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bot2bot

What happens when you place one conversational agent against another and exposing the dialogue?

Medium ⚒️️

  • net art

Year 🕒

  • 2017–2019

Concept

bot2bot is an installation that shifts the perspective of human engagement from that of participant to observer. Through this vantage point, participants eavesdrop on a conversation occurring between two conversational agents. In effect, the ensuing conversation can be logical but often ends up in nonsensical tangents and infinite loops of misunderstanding. The work serves to highlight the challenges in state-of-the-art voice-based agents.

Truly understanding how to hold conversation is a part of life that feels second nature. Regardless of conversational aptitude, most humans are able to hold a basic conversation and at least have small talk with one another.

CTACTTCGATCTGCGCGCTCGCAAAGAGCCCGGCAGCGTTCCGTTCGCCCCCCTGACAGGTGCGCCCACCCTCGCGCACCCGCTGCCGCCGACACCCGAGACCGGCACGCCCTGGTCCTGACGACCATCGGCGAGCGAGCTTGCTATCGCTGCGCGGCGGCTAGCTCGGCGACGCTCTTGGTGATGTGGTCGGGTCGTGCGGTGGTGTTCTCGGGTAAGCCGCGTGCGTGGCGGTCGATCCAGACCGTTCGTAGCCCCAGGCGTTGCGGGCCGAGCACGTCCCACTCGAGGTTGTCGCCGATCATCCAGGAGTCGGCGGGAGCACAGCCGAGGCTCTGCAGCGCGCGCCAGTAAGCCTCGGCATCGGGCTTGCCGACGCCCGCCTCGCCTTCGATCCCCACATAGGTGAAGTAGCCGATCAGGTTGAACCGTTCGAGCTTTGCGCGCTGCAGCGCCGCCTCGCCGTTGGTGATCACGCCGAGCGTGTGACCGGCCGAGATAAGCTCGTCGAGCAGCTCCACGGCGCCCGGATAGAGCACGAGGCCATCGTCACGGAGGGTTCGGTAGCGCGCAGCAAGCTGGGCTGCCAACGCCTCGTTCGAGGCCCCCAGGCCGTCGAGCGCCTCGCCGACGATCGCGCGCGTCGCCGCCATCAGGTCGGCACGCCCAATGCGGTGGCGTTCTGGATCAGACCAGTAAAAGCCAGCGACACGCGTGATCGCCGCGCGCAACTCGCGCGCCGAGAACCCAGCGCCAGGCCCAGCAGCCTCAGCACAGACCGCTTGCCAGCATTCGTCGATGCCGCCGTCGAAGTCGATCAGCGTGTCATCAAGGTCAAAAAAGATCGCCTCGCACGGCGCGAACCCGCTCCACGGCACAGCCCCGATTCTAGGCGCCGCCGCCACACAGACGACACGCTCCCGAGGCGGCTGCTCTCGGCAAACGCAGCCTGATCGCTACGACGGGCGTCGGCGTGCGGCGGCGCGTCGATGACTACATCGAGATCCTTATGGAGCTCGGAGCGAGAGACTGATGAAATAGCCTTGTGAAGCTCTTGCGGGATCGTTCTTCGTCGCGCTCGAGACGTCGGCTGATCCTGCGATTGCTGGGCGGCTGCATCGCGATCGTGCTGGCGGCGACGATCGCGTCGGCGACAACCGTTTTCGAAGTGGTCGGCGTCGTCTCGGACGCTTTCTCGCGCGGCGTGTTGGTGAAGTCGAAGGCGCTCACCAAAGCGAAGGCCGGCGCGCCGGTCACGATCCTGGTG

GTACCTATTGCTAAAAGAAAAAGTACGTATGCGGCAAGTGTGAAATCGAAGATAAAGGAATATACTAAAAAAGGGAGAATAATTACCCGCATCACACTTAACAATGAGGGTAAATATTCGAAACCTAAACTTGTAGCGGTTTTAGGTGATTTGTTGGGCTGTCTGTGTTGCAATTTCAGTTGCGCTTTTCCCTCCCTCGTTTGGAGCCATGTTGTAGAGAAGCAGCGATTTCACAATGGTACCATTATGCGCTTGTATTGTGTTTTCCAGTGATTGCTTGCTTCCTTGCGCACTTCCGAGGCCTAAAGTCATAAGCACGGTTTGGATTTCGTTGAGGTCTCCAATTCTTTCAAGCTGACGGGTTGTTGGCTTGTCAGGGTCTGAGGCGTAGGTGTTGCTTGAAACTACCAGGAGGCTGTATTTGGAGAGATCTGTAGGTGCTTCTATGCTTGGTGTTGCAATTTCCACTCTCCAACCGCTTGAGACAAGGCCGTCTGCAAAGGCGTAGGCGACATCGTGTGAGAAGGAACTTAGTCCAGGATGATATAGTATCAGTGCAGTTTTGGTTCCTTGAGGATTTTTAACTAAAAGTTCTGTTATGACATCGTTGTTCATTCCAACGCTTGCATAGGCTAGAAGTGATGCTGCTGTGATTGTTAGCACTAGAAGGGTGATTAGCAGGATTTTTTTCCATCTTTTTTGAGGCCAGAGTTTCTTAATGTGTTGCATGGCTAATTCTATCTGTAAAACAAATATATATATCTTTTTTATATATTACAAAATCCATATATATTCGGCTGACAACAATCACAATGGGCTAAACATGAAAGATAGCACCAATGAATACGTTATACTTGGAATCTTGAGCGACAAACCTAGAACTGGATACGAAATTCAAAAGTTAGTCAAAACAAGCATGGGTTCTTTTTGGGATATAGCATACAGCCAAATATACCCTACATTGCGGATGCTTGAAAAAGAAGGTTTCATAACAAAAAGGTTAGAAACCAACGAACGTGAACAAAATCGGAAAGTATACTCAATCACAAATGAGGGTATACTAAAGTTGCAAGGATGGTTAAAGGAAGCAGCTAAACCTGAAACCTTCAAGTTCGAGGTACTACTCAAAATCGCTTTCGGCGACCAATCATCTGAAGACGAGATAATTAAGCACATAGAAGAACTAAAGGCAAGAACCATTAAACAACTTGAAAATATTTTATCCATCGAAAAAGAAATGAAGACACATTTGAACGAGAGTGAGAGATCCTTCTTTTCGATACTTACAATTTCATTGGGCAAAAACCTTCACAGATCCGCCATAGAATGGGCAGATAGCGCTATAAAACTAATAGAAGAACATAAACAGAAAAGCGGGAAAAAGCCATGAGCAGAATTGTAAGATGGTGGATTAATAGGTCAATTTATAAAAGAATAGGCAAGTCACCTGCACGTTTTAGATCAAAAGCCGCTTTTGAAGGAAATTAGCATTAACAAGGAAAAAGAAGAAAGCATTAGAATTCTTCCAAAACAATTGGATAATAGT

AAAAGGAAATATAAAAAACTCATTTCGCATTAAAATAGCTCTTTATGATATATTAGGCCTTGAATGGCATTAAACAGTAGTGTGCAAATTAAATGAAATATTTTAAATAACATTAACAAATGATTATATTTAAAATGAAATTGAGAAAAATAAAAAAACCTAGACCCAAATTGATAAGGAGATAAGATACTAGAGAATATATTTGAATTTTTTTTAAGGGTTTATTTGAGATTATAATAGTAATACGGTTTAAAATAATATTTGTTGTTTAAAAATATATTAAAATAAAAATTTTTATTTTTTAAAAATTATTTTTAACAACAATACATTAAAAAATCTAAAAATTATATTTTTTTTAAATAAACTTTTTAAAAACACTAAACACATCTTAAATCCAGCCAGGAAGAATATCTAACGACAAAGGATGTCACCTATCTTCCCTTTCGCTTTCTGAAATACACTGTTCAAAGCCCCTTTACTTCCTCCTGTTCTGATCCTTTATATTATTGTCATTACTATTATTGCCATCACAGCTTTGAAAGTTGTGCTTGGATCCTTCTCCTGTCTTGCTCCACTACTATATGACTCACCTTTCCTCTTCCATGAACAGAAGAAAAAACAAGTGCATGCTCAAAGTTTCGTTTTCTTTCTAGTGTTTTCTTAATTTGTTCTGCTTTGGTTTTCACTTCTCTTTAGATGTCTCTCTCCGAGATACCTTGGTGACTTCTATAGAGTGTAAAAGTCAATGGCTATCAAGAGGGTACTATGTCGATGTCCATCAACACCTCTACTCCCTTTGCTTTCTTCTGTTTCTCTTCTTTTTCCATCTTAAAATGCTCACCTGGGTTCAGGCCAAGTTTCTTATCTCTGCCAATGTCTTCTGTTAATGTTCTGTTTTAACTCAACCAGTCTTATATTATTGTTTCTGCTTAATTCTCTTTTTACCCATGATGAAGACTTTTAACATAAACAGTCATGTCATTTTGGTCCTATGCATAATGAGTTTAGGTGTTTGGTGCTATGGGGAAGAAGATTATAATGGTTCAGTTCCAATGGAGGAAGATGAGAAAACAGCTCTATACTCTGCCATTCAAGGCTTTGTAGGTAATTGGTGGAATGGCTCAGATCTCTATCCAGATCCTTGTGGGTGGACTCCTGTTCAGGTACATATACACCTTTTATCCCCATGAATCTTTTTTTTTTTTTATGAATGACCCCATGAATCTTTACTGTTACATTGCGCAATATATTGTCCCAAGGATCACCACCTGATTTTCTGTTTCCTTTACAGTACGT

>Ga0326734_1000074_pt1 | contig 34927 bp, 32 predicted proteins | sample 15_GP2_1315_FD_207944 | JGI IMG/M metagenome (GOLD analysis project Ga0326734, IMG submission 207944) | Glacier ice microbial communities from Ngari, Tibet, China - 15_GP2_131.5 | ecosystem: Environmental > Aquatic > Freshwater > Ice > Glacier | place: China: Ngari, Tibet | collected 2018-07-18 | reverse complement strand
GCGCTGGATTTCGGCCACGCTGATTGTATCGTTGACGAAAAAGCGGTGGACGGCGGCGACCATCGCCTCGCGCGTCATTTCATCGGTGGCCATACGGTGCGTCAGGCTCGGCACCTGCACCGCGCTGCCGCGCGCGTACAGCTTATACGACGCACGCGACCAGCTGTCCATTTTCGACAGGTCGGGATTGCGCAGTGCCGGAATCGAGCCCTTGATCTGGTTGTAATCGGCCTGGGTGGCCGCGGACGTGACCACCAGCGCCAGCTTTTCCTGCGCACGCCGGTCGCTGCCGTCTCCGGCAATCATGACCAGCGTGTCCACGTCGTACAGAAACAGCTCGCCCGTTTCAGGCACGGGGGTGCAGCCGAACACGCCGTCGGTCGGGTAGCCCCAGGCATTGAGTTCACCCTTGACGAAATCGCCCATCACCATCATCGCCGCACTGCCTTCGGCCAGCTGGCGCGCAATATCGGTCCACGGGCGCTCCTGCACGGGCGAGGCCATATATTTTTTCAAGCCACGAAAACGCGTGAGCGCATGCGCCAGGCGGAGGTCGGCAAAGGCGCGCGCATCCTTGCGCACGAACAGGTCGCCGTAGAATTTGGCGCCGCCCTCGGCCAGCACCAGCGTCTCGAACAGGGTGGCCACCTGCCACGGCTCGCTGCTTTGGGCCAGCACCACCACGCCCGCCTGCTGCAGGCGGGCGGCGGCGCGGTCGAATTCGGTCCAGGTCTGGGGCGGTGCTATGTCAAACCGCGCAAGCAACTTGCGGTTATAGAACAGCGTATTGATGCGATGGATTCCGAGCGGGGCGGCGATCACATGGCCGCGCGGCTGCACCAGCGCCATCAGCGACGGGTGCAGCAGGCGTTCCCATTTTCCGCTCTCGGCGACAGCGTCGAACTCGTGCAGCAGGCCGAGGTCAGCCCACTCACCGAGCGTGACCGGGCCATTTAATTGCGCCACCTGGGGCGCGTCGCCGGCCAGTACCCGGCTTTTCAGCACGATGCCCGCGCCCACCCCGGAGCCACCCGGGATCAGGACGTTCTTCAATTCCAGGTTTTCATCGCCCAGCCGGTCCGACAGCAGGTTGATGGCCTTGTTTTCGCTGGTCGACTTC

Despite its seemingly mundane qualities, conversation is complex and can be a delicate dance between two or more individuals. The study of conversational analysis is a testament to the complexity at which humanity operates. Its literature shows that humans in practice are not as eloquent or clear as dialog in literature or modern-day cinema, yet mutual understanding is still achieved.

How do we embed a sense of conversational understanding and capability within computational systems?

bot2bot leverages the Natural Conversation Framework (NCF) developed at IBM Research - Almaden to place one agent in conversation with another. This framework takes a more holistic and human approach in the design of turn-based interactions by utilizing the formal field of Conversation Analysis (CA) (Sacks, Schegloff, Jefferson, 1974). CA studies the manner in which humans take turns and sequentially organize conversation. In leveraging NCF, bot2bot elucidates the challenges of mimicking human conversation, since its nuanced components are difficult to replicate. The work not only serves an aesthetic purpose but is now being used to test for the humanness of conversation and the parts the get lost in translation.

References

  • Sacks, Harvey, Schegloff, Emanuel A., & Jefferson, Gail (1974). A simplest systematics for the organization of turn-taking for conversation. Language, 50, 696–735